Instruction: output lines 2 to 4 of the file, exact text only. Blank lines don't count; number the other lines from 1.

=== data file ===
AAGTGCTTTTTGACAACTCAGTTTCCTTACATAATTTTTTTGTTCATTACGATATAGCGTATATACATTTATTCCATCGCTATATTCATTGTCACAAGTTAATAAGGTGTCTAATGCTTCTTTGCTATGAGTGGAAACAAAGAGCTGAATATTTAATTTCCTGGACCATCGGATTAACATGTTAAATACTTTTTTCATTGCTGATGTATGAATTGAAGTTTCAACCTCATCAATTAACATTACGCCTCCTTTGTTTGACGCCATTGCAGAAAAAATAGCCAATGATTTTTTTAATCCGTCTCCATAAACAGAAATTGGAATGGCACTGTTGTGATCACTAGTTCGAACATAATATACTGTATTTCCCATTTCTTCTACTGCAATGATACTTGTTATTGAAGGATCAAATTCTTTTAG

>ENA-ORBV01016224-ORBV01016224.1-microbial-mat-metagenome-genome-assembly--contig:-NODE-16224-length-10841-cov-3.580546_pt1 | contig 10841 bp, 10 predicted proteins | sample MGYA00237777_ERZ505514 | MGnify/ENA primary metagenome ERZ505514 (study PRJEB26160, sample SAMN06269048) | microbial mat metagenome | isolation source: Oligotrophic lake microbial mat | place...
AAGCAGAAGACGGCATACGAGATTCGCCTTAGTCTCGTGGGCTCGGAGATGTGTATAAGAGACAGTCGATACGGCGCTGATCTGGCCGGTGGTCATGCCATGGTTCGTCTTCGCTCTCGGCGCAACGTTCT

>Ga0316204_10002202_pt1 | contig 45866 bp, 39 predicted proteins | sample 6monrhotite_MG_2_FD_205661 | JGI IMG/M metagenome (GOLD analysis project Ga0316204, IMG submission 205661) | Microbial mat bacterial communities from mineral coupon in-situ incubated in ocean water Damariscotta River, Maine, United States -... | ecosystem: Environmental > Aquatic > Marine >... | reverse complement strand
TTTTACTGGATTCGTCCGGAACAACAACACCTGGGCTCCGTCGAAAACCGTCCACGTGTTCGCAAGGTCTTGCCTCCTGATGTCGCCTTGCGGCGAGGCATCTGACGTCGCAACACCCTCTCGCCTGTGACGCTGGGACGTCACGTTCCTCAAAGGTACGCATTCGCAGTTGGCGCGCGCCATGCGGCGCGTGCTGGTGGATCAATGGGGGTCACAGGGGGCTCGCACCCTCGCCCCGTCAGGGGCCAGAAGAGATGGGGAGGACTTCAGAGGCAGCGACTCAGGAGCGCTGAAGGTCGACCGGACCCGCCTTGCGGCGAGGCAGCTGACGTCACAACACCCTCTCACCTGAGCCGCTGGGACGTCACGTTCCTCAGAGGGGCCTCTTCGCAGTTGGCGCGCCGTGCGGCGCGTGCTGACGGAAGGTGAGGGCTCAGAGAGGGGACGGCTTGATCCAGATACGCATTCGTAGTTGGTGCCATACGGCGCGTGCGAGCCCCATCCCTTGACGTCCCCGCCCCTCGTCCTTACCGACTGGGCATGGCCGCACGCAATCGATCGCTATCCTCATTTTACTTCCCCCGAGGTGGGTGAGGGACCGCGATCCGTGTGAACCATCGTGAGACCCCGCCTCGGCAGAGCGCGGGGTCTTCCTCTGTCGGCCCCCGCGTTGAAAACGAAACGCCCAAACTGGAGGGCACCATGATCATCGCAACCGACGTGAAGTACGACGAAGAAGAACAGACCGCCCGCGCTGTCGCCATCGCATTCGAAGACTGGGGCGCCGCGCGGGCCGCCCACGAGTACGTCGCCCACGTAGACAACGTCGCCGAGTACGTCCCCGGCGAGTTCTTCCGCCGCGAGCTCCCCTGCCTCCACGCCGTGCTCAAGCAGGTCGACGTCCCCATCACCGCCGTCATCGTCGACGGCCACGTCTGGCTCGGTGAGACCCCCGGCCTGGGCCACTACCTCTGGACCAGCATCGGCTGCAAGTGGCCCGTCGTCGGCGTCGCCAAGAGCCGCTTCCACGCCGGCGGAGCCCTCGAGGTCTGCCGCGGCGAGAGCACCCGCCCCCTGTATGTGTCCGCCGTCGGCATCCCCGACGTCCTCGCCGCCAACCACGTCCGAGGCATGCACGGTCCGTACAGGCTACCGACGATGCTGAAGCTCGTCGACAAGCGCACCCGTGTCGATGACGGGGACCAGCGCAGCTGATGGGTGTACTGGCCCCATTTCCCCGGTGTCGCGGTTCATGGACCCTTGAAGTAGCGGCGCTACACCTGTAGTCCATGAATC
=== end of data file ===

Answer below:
>ENA-ORBV01016224-ORBV01016224.1-microbial-mat-metagenome-genome-assembly--contig:-NODE-16224-length-10841-cov-3.580546_pt1 | contig 10841 bp, 10 predicted proteins | sample MGYA00237777_ERZ505514 | MGnify/ENA primary metagenome ERZ505514 (study PRJEB26160, sample SAMN06269048) | microbial mat metagenome | isolation source: Oligotrophic lake microbial mat | place...
AAGCAGAAGACGGCATACGAGATTCGCCTTAGTCTCGTGGGCTCGGAGATGTGTATAAGAGACAGTCGATACGGCGCTGATCTGGCCGGTGGTCATGCCATGGTTCGTCTTCGCTCTCGGCGCAACGTTCT

>Ga0316204_10002202_pt1 | contig 45866 bp, 39 predicted proteins | sample 6monrhotite_MG_2_FD_205661 | JGI IMG/M metagenome (GOLD analysis project Ga0316204, IMG submission 205661) | Microbial mat bacterial communities from mineral coupon in-situ incubated in ocean water Damariscotta River, Maine, United States -... | ecosystem: Environmental > Aquatic > Marine >... | reverse complement strand